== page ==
Free Speech & Universities II: Heckler’s Veto

Embed from Getty Images While the debate over free speech is a venerable one, recent events have served to add a new drama to this matter. When Middlebury invited Charles Murray to speak, the event
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Embed from Getty Images While the debate over free speech is a venerable one, recent events have served to add a new drama to this matter. When Middlebury invited Charles Murray to speak, the event was disrupted by student protestors and both Murray and Professor Allison Sanger were attacked on campus. This incident has sparked considerable reflection on the campus and beyond. Peter Singer, a philosopher who is no stranger to controversy, also found his talk disrupted by people who disagree with his views. This shutting down of a speaker by protestors has become known as the heckler’s veto. One of the narratives about these sorts of disruptions is that the left believes that free speech extends only to those they agree with. On the one hand, this does have some merit: recent disruptions have been aimed at speakers whose view are generally regarded as being out of step with the most vocal of the left. On the other hand, there has been strong opposition against these disruptions from. . .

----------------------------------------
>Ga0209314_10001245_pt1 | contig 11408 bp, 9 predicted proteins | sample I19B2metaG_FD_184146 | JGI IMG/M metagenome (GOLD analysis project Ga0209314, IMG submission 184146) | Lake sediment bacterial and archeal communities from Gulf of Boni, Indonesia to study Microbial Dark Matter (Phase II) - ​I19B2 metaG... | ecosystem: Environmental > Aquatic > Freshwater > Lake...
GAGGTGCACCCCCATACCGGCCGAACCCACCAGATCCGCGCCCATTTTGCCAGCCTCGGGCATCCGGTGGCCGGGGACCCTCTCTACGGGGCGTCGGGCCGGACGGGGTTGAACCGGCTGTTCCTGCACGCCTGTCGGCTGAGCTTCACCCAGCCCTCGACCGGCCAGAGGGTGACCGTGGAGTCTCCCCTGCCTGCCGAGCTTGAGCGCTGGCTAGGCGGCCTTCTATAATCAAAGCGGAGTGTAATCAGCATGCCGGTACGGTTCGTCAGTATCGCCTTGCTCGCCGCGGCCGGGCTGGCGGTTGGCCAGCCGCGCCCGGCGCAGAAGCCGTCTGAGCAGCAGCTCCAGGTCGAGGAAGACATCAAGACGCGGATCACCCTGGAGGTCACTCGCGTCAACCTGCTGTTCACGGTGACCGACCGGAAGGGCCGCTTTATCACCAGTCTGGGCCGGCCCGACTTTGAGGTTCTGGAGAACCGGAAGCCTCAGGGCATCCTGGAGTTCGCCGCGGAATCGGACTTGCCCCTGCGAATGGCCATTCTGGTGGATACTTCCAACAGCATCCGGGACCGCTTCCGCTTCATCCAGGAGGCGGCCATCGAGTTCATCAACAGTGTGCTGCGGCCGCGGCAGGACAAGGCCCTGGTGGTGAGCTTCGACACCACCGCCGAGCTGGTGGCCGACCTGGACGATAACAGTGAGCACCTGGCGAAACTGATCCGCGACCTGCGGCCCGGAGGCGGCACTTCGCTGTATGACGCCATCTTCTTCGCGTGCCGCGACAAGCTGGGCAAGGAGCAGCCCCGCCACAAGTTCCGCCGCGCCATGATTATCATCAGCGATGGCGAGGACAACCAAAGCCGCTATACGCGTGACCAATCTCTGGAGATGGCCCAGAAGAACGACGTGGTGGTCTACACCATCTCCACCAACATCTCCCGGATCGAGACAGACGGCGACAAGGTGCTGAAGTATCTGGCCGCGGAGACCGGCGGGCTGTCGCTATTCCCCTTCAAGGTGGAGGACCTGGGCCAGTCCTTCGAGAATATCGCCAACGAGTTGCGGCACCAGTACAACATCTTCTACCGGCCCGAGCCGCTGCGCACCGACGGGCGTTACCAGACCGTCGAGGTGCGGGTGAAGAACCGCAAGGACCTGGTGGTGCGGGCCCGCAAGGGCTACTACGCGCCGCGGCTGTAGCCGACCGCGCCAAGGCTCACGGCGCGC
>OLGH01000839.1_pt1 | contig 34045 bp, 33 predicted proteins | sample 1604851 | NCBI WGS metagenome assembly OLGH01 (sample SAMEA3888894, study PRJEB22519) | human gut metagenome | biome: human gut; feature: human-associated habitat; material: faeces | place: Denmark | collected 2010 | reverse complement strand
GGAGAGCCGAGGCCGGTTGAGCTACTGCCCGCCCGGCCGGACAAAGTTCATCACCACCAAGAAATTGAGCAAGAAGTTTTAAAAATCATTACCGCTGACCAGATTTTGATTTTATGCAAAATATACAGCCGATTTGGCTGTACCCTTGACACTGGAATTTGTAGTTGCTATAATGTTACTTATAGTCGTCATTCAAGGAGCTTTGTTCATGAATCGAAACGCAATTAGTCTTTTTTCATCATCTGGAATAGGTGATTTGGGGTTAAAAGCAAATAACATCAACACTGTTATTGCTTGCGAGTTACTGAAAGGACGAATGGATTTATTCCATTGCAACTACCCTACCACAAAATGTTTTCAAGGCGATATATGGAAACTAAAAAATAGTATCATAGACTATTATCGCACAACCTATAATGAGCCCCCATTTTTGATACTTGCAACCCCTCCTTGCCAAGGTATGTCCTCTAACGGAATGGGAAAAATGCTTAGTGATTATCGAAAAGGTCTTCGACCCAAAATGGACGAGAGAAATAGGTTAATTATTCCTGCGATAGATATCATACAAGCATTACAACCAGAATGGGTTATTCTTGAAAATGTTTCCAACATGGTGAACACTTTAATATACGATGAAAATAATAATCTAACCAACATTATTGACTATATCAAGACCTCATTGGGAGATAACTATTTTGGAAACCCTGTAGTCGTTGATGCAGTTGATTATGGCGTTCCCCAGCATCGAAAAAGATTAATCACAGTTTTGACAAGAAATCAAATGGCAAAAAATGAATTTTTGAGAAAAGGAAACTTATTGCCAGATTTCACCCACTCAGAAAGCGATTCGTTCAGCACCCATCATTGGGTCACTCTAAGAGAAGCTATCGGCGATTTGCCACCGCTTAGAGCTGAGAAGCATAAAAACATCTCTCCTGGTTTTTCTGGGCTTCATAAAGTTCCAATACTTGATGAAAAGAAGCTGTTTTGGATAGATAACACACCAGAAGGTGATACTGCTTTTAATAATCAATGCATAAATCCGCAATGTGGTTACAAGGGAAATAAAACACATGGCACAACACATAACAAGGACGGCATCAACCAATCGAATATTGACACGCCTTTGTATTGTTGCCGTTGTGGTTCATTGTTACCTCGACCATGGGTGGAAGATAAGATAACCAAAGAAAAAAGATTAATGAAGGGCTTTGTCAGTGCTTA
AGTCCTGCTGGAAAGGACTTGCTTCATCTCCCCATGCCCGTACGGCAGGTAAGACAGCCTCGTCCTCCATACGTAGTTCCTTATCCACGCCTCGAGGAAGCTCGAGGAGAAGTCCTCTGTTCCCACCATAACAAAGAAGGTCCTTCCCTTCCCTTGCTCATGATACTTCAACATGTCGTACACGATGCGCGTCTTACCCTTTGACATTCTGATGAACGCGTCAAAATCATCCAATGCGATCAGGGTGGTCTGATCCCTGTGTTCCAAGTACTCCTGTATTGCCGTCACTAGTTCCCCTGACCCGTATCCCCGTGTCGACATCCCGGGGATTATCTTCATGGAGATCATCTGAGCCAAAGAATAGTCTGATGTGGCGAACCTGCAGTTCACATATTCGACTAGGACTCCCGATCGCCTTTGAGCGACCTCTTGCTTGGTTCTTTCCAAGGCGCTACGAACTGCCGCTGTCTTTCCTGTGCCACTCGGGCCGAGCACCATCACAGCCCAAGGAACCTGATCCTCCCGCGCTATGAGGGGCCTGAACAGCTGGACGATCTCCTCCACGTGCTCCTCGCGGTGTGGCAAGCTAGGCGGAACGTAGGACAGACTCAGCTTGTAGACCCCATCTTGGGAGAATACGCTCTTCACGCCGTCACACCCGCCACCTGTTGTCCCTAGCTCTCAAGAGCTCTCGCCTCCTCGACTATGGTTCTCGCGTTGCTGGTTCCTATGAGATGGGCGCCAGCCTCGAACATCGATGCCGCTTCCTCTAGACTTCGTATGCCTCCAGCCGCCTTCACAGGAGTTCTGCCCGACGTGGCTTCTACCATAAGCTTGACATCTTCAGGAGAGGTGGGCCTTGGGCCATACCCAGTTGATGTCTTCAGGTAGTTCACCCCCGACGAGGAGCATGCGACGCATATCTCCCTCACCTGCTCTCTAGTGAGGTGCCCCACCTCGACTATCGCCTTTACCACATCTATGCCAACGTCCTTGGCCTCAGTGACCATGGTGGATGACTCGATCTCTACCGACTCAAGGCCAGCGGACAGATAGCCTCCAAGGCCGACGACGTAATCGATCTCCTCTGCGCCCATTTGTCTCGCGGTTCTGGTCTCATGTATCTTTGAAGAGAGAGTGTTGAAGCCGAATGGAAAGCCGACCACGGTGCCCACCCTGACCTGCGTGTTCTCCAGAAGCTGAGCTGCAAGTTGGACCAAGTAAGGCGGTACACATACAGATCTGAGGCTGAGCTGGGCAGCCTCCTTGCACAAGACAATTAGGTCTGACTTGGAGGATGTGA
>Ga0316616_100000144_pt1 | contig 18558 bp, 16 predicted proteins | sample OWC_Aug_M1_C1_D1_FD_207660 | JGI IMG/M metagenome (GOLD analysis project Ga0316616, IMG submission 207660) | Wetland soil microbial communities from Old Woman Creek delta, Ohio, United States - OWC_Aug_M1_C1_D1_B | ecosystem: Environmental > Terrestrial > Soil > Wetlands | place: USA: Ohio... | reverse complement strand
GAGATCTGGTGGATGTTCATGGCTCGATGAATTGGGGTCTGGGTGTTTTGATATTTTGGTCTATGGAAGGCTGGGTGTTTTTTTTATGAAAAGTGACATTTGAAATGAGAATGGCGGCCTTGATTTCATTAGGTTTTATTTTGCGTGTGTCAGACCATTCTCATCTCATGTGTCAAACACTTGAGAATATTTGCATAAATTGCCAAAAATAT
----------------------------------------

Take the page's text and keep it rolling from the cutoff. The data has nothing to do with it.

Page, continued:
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News source: Talking Philosophy

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